Listen to our podcast on the difference between a Training Plan and a Training Program.

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I was actually considering this yesterday. XATA recommended the Sweet Spot @90% Classic 3x20 workout. During the workout I was wondering how Xert defines SST without reference to FTP. Thank you. I will check this out!

The blog says, “The slider ranges from -60 and +60, but is set to a value of 0 by default, where is should generally be left most of the time.” But can it be “left most of the time”? Once you move it I think you are married to the new setting. Say I feel really charged up, but I have all yellow stars for the rest of the week. I move the slider some amount to the right in order to get a fresh color, and in turn the system dishes me a high intensity workout in my focus zone. Great! I complete the workout. After the workout, I now have all yellow stars for the rest of the week again. Fine. This makes sense. I am actually tired now, so the stars are accurate. However, the slider is still in the new position. I can’t move it back. If I do (correct me if I’m wrong) all the colors change again. The yellow stars are now out even farther, or maybe the planner gives me red stars because when the slider is neutral it never thought I should have done the intensity workout in the first place. Either way, if I move the slider back to the default value it will register that I am more tired than I actually am (again).

Also, it feels kind of arbitrary. Maybe it’s not, but it’s not explained in the blog. What are these units? I see that zero is neutral and + or - 60 are the extremes. But 60 what? I see green to the right and red to the left, but how do I know if I’m a +10 or a +12? I keep moving this slider around (which frustratingly is on a different page) until the darn planner gives me what I want. I have no idea how the slider, or the units on the slider, work or connect to anything that I am experiencing in real life.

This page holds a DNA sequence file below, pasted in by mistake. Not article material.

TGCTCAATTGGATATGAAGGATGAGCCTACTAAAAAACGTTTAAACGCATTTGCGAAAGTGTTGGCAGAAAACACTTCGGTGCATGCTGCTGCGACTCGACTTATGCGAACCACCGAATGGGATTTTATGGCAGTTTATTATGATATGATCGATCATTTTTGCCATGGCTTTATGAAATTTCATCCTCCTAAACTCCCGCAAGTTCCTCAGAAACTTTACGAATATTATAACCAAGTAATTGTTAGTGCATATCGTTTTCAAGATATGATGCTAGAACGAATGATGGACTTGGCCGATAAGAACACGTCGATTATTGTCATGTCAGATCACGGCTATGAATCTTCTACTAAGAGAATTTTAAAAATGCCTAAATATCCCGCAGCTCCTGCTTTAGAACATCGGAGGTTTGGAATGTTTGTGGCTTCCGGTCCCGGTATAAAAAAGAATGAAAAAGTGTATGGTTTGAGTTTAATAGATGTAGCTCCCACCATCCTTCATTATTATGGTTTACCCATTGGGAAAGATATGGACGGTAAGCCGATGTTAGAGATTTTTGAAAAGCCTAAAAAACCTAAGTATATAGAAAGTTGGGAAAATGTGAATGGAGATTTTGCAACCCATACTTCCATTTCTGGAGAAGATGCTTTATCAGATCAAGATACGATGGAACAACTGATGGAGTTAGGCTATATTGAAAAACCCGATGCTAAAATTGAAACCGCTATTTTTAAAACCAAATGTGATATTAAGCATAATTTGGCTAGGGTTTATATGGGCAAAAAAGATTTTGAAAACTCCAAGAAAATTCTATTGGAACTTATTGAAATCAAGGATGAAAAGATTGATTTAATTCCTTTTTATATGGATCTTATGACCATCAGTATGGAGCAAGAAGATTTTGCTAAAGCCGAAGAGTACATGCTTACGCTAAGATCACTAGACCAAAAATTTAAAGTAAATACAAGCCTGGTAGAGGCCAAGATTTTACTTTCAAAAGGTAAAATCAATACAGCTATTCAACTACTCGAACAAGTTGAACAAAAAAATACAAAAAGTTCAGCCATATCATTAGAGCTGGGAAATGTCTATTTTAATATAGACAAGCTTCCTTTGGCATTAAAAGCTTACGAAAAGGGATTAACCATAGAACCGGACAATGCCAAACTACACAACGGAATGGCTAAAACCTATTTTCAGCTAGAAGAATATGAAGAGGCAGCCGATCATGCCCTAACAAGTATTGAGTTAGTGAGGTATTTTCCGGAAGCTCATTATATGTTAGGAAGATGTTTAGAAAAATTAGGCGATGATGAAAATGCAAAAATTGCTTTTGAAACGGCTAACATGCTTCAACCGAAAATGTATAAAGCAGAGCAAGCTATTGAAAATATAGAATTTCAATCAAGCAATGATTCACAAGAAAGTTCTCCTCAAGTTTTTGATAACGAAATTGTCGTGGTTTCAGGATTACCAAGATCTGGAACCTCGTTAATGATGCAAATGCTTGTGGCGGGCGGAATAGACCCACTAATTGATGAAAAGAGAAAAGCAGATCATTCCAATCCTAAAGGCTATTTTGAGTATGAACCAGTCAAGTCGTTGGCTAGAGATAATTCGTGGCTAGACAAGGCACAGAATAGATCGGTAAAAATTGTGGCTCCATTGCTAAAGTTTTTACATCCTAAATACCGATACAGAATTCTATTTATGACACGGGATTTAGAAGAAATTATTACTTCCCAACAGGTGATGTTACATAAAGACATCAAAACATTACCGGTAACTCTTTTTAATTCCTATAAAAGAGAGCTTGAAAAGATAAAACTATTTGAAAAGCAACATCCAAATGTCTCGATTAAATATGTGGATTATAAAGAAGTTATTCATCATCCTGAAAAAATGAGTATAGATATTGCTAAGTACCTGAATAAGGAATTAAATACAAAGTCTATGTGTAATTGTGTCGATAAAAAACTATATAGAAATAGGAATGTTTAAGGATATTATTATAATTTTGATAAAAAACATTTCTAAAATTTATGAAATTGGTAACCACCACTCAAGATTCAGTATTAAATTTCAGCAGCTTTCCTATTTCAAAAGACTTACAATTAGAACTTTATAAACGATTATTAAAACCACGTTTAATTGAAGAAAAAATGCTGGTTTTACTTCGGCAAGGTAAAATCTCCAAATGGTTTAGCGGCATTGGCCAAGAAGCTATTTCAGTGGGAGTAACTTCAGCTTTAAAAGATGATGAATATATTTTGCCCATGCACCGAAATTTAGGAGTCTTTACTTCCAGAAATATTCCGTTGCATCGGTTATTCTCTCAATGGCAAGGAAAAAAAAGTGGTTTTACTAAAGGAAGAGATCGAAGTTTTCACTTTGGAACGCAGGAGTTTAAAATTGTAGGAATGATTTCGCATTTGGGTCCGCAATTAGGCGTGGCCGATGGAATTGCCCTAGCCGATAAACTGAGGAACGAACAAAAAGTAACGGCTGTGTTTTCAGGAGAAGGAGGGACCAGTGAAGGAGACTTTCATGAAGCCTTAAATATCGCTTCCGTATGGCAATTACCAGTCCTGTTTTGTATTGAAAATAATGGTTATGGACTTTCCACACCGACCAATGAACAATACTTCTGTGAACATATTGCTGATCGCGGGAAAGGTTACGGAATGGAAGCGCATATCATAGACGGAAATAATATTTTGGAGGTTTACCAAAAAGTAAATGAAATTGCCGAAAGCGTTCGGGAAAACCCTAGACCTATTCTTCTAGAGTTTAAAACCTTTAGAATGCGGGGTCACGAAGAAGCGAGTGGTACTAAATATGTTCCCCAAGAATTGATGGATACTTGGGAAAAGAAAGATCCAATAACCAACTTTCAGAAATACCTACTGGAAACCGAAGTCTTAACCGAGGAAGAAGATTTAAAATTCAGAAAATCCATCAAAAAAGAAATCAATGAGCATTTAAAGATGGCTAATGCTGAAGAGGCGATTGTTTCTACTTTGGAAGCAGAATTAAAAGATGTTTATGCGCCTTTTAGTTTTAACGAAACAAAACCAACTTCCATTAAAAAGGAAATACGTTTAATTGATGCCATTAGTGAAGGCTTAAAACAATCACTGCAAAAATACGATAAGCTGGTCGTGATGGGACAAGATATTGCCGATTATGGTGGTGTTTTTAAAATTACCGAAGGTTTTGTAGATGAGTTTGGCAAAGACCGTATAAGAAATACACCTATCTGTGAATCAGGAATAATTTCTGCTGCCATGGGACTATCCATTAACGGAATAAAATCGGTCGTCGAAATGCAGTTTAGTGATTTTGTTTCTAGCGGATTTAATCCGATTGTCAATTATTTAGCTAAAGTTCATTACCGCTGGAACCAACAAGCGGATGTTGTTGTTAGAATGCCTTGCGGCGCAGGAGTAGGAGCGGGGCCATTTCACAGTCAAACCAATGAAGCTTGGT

It makes sense that XSS needs user feedback to deliver accurate results on how an athlete “feels”. But at that point, couldn’t you gather RPE and FEEL score for each workout, which in turn Xert can use to modify the XSS data and inform the star color to produce a more congruent result on a ride by ride basis. Or … what about maybe HRV? That would be pretty cool! :slight_smile:

I agree. This is a good reason to hire a coach rather than buy some pre-canned training plan. A good coach is expensive, though. I’m really pumped about the thought that Xert can be an AI coach that adapts to my needs. A coach ought to check in with you after each workout to see how you feel and modify your plan accordingly, though. If your coach is trying to figure out your volume / intensity balance based on calculated TSB numbers alone, then you should probably run away.

But the xata necessarily does want the hie and pp training load to be close to zero by the end of base phase for all athletes right?

Xert isn’t using AI. It’s more like a standard PMC chart, but is generating XSS, (TSS in Coggan-speak) in three categories of strain, rather than just one, with the goal of providing a more accurate recommendation than the standard PMC model. That said, Xert should have some of the same limitations that a PMC system (like Training Peaks) would have, namely, it doesn’t know how you feel. You need to give it additional information, and hence the existence of the freshness slider. I think one method to proceed is to use the freshness slider as more of a way to customize Xert, to tweak it so that its recommendations are more accurate for YOU. In other words, most of the time, leave it off of Zero, based on how you feel, and perhaps your performance. Use the slider to fine tune Xert longer-term.

Yes, exactly, if you follow XATA precisely during base, at least with my low TL. Perhaps with a higher TL you also get recommended intensity during base (mentioned above actually - song 2 was listed as endurance, but goes a bit above TP), in which you wouldn’t quite start build at zero